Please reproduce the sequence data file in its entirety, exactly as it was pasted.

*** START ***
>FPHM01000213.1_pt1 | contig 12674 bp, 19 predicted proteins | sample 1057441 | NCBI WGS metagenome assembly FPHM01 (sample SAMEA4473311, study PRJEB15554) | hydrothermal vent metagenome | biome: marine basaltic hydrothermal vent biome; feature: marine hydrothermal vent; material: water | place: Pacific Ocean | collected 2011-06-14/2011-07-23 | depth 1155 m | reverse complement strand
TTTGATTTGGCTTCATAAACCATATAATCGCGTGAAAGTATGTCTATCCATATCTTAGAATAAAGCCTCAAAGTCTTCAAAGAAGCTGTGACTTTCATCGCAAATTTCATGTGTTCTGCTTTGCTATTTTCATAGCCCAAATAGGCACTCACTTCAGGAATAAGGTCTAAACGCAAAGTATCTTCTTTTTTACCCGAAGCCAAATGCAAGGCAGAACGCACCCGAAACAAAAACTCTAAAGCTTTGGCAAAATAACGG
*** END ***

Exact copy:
>FPHM01000213.1_pt1 | contig 12674 bp, 19 predicted proteins | sample 1057441 | NCBI WGS metagenome assembly FPHM01 (sample SAMEA4473311, study PRJEB15554) | hydrothermal vent metagenome | biome: marine basaltic hydrothermal vent biome; feature: marine hydrothermal vent; material: water | place: Pacific Ocean | collected 2011-06-14/2011-07-23 | depth 1155 m | reverse complement strand
TTTGATTTGGCTTCATAAACCATATAATCGCGTGAAAGTATGTCTATCCATATCTTAGAATAAAGCCTCAAAGTCTTCAAAGAAGCTGTGACTTTCATCGCAAATTTCATGTGTTCTGCTTTGCTATTTTCATAGCCCAAATAGGCACTCACTTCAGGAATAAGGTCTAAACGCAAAGTATCTTCTTTTTTACCCGAAGCCAAATGCAAGGCAGAACGCACCCGAAACAAAAACTCTAAAGCTTTGGCAAAATAACGG